16 JUNE 1877, Page 3

In relation to the scientific discussion as to the origin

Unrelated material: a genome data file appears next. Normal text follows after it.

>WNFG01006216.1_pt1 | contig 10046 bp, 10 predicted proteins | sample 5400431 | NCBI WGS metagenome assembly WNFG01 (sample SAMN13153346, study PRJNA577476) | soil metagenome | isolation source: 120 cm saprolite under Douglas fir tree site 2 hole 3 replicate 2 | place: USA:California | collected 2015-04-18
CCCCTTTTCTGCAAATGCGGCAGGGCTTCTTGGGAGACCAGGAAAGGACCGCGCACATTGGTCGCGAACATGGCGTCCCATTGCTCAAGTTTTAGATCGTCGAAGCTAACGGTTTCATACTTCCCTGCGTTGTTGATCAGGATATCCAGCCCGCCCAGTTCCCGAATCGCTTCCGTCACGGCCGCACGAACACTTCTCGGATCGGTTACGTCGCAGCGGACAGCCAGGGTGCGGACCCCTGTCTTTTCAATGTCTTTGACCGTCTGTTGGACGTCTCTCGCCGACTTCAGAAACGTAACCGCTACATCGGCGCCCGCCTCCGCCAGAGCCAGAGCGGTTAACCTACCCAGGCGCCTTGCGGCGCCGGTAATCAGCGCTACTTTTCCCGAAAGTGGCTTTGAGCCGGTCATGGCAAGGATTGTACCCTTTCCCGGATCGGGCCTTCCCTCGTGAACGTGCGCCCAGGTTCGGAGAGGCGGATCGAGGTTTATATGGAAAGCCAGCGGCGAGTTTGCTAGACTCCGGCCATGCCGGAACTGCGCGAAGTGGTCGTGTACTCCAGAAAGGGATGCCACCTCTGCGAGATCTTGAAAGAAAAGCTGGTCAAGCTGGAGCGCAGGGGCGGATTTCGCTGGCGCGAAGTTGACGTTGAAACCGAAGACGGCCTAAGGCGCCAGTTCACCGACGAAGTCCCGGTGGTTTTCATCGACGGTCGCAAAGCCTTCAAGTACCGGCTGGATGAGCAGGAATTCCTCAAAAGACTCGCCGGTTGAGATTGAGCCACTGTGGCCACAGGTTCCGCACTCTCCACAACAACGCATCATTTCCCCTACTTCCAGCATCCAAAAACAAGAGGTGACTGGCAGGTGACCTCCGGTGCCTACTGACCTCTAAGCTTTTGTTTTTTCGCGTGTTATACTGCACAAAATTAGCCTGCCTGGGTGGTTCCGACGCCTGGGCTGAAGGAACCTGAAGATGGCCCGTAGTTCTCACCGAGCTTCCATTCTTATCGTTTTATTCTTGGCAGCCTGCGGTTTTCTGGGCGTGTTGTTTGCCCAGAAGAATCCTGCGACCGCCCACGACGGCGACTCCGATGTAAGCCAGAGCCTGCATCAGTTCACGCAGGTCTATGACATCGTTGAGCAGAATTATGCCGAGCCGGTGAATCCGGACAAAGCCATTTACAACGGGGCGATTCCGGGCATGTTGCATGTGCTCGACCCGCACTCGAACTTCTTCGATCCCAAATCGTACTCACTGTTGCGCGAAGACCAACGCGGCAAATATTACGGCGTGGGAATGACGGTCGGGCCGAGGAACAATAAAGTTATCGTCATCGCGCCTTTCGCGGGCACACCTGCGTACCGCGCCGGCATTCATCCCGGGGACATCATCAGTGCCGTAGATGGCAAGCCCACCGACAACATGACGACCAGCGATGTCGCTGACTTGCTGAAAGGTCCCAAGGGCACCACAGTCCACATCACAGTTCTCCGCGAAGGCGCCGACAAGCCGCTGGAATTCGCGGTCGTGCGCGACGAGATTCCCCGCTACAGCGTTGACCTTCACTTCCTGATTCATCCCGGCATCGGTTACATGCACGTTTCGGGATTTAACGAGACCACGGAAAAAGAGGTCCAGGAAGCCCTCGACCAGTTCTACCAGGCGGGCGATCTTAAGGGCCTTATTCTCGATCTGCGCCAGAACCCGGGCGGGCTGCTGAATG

of life from life or from matter which is not living, Dr. Bastian has naturally taken advantage of Professor Tyndall's change of view as to the dif- ficulty of destroying living germs by the process of boiling, and points out in Tuesday's Times that whereas the Professor main- tained in January, 1876, that all living germs could be sterilised by five minutes' boiling, he now holds that there are living germs which will resist three or four hours' boiling, and yet evolve active forms of life after all. Dr. Bastian himself of course in- terprets this result differently. He does not think there is any living germ which will resist anything like three or four hours' boiling, and his -view is that when life appears in infusions which have been boiled for a considerable time, it is not because the living germs survived the boiling, but because life is produced, under fitting conditions, from that which had no germ of life in it before. It is not very easy to see how this controversy can be finally settled, unless some absolute test of what is to be called a living germ can be assigned. Dr. Bastian is disposed to call every germ which has resisted a few minutes' boiling, dead. Professor Tyndall thinks many germs which have resisted three hours' continuous boiling are still living, though, they might have been " sterilised " by a few successive boil- ings of two or three minutes' each. But after all, the question of the vitality of the originating germ remains a matter of inference, not of knowledge. You cannot affirm that it must have been alive, only on 'the ground that life has resulted, without simply assuming Dr. Bastian's hypothesis to be erroneous ; and you cannot aiSrin that all life had really been extinguished in that which swarms with life now, without simply assuming Professor Tyndall's hypothesis to be erroneous. The true triumph for Dr. Bastian would be, we suppose, to produce life, not out of organic matter in which the life had been (presumably) extinguished, but out of inorganic matter which had never contained life at all.